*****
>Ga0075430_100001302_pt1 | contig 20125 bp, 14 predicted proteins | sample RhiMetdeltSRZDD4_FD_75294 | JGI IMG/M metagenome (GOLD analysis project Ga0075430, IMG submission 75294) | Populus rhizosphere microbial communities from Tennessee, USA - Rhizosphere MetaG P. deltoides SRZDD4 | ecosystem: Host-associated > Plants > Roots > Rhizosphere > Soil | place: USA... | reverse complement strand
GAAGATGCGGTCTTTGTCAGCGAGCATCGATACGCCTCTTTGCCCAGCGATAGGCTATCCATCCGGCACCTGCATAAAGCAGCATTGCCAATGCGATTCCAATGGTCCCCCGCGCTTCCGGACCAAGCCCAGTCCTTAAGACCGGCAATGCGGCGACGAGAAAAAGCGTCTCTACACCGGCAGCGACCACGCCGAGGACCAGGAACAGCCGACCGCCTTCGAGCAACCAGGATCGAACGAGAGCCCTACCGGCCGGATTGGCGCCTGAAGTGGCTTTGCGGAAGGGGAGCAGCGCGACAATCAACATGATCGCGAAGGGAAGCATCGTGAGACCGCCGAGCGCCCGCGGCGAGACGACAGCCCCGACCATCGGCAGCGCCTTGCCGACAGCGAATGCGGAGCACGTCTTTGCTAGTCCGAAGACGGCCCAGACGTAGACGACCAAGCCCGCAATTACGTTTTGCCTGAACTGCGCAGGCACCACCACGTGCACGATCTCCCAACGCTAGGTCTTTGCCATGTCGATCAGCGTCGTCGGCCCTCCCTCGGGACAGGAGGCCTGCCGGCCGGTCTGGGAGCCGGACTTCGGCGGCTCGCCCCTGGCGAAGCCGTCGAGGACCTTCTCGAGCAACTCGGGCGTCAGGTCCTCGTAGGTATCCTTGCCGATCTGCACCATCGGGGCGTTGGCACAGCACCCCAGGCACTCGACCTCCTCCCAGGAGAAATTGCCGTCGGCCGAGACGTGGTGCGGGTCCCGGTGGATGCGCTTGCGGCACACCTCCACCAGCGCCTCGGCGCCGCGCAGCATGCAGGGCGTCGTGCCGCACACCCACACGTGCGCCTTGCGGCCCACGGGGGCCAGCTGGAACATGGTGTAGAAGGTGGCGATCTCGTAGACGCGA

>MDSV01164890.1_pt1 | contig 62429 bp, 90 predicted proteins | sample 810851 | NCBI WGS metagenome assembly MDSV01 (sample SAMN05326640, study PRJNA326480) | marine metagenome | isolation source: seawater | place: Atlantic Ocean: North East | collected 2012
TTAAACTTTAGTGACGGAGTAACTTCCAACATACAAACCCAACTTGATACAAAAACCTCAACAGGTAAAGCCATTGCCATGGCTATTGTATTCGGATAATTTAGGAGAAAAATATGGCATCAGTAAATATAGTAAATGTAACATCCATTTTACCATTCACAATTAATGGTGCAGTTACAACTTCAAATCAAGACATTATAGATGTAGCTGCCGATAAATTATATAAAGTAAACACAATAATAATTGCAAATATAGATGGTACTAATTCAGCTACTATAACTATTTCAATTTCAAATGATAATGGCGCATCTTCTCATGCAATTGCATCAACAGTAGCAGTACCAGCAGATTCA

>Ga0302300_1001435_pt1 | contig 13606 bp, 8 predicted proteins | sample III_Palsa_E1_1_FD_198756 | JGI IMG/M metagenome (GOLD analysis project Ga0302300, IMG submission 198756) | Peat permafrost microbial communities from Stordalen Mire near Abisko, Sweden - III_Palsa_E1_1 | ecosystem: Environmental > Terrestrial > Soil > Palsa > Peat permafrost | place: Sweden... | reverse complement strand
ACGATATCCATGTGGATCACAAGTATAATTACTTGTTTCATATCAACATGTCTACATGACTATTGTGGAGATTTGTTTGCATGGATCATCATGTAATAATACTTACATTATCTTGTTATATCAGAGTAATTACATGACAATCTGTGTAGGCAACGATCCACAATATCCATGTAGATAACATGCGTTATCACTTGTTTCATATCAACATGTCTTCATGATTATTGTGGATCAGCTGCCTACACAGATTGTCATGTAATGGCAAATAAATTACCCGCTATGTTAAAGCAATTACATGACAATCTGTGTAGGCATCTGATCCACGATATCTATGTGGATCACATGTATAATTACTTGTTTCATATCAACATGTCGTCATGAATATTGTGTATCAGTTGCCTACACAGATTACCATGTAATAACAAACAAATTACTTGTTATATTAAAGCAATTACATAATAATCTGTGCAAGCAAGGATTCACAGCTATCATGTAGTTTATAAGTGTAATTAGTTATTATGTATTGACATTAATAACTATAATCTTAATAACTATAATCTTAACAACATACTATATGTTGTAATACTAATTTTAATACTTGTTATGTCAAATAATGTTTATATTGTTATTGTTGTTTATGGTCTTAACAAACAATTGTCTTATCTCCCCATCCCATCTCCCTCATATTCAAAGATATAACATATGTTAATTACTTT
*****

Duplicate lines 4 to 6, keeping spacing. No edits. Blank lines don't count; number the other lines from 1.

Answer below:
TTAAACTTTAGTGACGGAGTAACTTCCAACATACAAACCCAACTTGATACAAAAACCTCAACAGGTAAAGCCATTGCCATGGCTATTGTATTCGGATAATTTAGGAGAAAAATATGGCATCAGTAAATATAGTAAATGTAACATCCATTTTACCATTCACAATTAATGGTGCAGTTACAACTTCAAATCAAGACATTATAGATGTAGCTGCCGATAAATTATATAAAGTAAACACAATAATAATTGCAAATATAGATGGTACTAATTCAGCTACTATAACTATTTCAATTTCAAATGATAATGGCGCATCTTCTCATGCAATTGCATCAACAGTAGCAGTACCAGCAGATTCA

>Ga0302300_1001435_pt1 | contig 13606 bp, 8 predicted proteins | sample III_Palsa_E1_1_FD_198756 | JGI IMG/M metagenome (GOLD analysis project Ga0302300, IMG submission 198756) | Peat permafrost microbial communities from Stordalen Mire near Abisko, Sweden - III_Palsa_E1_1 | ecosystem: Environmental > Terrestrial > Soil > Palsa > Peat permafrost | place: Sweden... | reverse complement strand
ACGATATCCATGTGGATCACAAGTATAATTACTTGTTTCATATCAACATGTCTACATGACTATTGTGGAGATTTGTTTGCATGGATCATCATGTAATAATACTTACATTATCTTGTTATATCAGAGTAATTACATGACAATCTGTGTAGGCAACGATCCACAATATCCATGTAGATAACATGCGTTATCACTTGTTTCATATCAACATGTCTTCATGATTATTGTGGATCAGCTGCCTACACAGATTGTCATGTAATGGCAAATAAATTACCCGCTATGTTAAAGCAATTACATGACAATCTGTGTAGGCATCTGATCCACGATATCTATGTGGATCACATGTATAATTACTTGTTTCATATCAACATGTCGTCATGAATATTGTGTATCAGTTGCCTACACAGATTACCATGTAATAACAAACAAATTACTTGTTATATTAAAGCAATTACATAATAATCTGTGCAAGCAAGGATTCACAGCTATCATGTAGTTTATAAGTGTAATTAGTTATTATGTATTGACATTAATAACTATAATCTTAATAACTATAATCTTAACAACATACTATATGTTGTAATACTAATTTTAATACTTGTTATGTCAAATAATGTTTATATTGTTATTGTTGTTTATGGTCTTAACAAACAATTGTCTTATCTCCCCATCCCATCTCCCTCATATTCAAAGATATAACATATGTTAATTACTTT